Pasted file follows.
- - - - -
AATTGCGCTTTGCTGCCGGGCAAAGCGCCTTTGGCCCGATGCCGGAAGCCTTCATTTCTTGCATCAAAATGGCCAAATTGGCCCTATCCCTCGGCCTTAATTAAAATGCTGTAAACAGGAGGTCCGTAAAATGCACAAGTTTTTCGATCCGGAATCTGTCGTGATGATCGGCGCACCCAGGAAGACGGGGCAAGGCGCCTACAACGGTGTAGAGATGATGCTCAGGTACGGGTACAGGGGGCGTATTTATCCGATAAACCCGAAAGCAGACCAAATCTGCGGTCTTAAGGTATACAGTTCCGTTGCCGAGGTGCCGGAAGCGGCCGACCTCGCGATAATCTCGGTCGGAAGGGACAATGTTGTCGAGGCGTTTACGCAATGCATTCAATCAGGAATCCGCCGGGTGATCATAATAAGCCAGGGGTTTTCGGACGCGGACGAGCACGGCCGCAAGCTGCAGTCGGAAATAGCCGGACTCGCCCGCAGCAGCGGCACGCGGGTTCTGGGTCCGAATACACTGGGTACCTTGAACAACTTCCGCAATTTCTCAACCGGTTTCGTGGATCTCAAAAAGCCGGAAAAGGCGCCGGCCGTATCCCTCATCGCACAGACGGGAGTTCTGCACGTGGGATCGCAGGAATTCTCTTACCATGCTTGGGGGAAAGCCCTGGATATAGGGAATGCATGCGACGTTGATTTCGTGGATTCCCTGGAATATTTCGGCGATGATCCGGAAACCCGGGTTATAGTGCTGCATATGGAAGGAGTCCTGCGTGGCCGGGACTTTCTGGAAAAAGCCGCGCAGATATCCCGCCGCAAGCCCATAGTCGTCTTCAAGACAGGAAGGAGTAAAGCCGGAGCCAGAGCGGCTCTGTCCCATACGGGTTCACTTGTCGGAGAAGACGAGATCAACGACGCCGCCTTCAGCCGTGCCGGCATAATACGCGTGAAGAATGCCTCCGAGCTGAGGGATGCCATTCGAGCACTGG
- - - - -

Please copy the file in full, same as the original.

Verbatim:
AATTGCGCTTTGCTGCCGGGCAAAGCGCCTTTGGCCCGATGCCGGAAGCCTTCATTTCTTGCATCAAAATGGCCAAATTGGCCCTATCCCTCGGCCTTAATTAAAATGCTGTAAACAGGAGGTCCGTAAAATGCACAAGTTTTTCGATCCGGAATCTGTCGTGATGATCGGCGCACCCAGGAAGACGGGGCAAGGCGCCTACAACGGTGTAGAGATGATGCTCAGGTACGGGTACAGGGGGCGTATTTATCCGATAAACCCGAAAGCAGACCAAATCTGCGGTCTTAAGGTATACAGTTCCGTTGCCGAGGTGCCGGAAGCGGCCGACCTCGCGATAATCTCGGTCGGAAGGGACAATGTTGTCGAGGCGTTTACGCAATGCATTCAATCAGGAATCCGCCGGGTGATCATAATAAGCCAGGGGTTTTCGGACGCGGACGAGCACGGCCGCAAGCTGCAGTCGGAAATAGCCGGACTCGCCCGCAGCAGCGGCACGCGGGTTCTGGGTCCGAATACACTGGGTACCTTGAACAACTTCCGCAATTTCTCAACCGGTTTCGTGGATCTCAAAAAGCCGGAAAAGGCGCCGGCCGTATCCCTCATCGCACAGACGGGAGTTCTGCACGTGGGATCGCAGGAATTCTCTTACCATGCTTGGGGGAAAGCCCTGGATATAGGGAATGCATGCGACGTTGATTTCGTGGATTCCCTGGAATATTTCGGCGATGATCCGGAAACCCGGGTTATAGTGCTGCATATGGAAGGAGTCCTGCGTGGCCGGGACTTTCTGGAAAAAGCCGCGCAGATATCCCGCCGCAAGCCCATAGTCGTCTTCAAGACAGGAAGGAGTAAAGCCGGAGCCAGAGCGGCTCTGTCCCATACGGGTTCACTTGTCGGAGAAGACGAGATCAACGACGCCGCCTTCAGCCGTGCCGGCATAATACGCGTGAAGAATGCCTCCGAGCTGAGGGATGCCATTCGAGCACTGG